Crossroads of American Religious Life
Robert S. Ellwood
Westminster John Knox Press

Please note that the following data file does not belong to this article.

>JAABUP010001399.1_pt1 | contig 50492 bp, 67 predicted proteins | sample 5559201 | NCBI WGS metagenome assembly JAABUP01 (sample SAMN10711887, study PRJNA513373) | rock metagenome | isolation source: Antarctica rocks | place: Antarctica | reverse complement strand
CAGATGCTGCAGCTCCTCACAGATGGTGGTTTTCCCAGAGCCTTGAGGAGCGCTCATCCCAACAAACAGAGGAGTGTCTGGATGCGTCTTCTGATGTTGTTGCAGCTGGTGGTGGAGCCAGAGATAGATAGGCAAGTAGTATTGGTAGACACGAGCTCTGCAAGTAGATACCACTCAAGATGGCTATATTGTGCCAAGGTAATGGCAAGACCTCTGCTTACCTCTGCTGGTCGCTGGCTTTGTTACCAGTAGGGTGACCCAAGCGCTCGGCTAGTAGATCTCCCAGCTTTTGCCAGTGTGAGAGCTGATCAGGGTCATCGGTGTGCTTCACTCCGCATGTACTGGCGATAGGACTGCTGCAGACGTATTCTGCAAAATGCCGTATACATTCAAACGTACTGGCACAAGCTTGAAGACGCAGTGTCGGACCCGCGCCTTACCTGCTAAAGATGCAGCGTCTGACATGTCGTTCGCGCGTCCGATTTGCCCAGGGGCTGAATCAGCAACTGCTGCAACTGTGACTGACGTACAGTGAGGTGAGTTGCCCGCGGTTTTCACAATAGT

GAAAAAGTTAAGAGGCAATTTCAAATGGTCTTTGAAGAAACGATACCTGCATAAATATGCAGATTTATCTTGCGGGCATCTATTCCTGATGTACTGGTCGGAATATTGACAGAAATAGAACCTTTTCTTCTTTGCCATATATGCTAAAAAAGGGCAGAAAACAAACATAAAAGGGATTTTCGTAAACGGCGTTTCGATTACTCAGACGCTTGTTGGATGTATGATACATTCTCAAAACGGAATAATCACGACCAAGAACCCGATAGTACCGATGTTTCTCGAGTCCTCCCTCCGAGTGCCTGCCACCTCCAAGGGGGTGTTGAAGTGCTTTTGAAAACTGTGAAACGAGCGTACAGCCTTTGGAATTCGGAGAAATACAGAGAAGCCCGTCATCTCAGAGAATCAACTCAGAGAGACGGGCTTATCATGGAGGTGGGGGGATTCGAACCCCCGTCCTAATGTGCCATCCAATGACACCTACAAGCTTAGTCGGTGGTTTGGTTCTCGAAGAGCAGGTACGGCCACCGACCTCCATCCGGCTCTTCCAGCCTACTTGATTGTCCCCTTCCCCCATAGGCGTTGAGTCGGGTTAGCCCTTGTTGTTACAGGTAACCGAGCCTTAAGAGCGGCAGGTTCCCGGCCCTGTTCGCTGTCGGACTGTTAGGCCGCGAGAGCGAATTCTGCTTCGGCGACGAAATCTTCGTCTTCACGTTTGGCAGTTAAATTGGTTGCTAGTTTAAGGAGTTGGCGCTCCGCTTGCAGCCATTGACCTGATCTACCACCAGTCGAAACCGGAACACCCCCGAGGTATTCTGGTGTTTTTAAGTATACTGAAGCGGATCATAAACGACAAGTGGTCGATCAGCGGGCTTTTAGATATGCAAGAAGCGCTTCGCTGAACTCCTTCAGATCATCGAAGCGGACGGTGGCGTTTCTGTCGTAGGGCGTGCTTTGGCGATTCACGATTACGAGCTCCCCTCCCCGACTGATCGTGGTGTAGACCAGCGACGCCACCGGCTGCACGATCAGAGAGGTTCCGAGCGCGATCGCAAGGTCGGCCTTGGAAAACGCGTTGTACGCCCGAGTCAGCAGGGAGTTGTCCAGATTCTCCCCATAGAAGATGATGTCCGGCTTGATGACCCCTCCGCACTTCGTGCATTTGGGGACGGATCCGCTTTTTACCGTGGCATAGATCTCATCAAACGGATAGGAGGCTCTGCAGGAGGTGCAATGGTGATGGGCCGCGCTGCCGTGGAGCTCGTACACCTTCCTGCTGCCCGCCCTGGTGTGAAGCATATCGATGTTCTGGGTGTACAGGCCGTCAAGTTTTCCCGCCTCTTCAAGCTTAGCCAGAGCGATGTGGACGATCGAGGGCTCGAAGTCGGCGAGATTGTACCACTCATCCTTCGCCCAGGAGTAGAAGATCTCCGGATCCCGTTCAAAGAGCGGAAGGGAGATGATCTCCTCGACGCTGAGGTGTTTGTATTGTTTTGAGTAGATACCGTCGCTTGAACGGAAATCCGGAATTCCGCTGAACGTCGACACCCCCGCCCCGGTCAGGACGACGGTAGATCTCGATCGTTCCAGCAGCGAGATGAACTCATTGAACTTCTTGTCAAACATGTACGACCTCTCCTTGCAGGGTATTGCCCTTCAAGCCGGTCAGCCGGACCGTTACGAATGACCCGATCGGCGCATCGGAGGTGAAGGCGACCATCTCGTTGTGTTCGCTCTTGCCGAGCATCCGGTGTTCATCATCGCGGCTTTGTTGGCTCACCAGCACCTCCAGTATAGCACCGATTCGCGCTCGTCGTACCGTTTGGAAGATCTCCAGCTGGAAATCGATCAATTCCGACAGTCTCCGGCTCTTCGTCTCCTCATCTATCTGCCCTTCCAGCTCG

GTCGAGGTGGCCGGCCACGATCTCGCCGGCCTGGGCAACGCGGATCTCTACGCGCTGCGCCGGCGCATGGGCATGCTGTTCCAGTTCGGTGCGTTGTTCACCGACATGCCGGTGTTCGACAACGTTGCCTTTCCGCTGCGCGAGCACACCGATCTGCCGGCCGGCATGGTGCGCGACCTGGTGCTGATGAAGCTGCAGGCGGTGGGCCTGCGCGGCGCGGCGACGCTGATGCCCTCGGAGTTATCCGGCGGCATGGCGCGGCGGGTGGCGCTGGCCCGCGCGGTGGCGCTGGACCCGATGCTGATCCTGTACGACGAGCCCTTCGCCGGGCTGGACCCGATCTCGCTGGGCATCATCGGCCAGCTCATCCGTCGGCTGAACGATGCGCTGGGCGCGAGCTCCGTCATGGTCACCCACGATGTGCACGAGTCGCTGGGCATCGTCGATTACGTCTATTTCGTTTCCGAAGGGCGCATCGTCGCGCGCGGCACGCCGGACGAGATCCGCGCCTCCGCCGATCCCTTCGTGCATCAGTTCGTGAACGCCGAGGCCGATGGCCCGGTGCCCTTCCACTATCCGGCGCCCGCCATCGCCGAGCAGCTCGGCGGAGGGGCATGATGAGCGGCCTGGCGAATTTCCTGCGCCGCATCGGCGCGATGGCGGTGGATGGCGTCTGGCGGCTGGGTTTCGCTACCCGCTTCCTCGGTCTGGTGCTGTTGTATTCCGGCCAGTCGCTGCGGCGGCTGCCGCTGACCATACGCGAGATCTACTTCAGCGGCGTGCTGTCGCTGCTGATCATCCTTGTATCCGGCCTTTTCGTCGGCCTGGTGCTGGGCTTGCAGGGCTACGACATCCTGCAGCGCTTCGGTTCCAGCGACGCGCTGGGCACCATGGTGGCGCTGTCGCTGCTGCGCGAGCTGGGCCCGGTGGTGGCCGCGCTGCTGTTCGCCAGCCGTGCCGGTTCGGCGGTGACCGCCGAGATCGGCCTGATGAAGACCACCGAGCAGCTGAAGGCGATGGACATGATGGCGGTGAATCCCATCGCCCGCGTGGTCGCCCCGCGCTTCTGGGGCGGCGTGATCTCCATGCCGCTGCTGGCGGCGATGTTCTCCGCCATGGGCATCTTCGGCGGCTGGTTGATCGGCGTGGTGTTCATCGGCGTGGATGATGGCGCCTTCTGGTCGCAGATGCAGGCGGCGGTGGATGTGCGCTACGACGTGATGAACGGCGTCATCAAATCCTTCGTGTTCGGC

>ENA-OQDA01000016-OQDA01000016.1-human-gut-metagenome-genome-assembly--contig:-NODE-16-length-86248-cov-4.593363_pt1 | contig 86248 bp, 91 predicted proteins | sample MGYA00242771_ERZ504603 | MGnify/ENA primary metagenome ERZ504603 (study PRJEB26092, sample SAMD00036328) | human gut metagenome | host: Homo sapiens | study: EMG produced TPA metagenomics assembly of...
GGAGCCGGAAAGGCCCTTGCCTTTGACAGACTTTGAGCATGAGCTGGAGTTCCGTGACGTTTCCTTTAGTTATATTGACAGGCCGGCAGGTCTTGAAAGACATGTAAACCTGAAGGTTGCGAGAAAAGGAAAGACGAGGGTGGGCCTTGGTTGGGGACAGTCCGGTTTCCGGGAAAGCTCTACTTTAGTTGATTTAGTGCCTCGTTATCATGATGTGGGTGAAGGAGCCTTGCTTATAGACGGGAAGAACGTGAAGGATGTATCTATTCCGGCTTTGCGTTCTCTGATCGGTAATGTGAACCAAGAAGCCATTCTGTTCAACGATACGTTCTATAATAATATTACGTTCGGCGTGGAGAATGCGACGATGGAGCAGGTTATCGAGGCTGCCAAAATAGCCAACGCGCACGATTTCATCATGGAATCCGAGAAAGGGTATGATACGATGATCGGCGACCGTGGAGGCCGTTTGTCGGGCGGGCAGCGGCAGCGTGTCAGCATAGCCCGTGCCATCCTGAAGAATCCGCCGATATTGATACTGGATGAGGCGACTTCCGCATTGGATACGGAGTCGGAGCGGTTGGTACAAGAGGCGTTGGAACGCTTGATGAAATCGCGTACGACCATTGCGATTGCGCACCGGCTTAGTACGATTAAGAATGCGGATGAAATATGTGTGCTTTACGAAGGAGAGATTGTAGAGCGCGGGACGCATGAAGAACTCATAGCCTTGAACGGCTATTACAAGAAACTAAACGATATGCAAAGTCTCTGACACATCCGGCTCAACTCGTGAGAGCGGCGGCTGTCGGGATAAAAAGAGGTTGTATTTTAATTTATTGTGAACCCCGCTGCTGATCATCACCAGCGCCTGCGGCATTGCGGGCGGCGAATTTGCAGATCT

he year 1950 was not only, by happenstance, the middle year of the twentieth century; it was also a year in which much happened that would prefigure America's religious and political life in the remainder of the century. It was the year of the beginning of McCarthyism and of the Korean War, of the founding of the National Council of Churches, of (beginning in fall 1949) the first major "crusades" of the evangelist Billy Graham, and of the culmination of the papalism of the pre-Vatican II Roman Catholic Church in the 1950 Holy Year and definition of the dogma of the Assumption of the Blessed Virgin Mary. It was also a year at the height of the postwar religious resurgence in America, and of early stirrings of the African American religious consciousness that would lead to the Civil Rights movement of the next decade; it was in 1950 that Martin Luther King, Jr., first began seriously studying the non-violent philosophy of Mohandas K. Gandhi. All this is presented in this book in the context of endeavoring to understand what it meant, and means now, to American spiritual identity.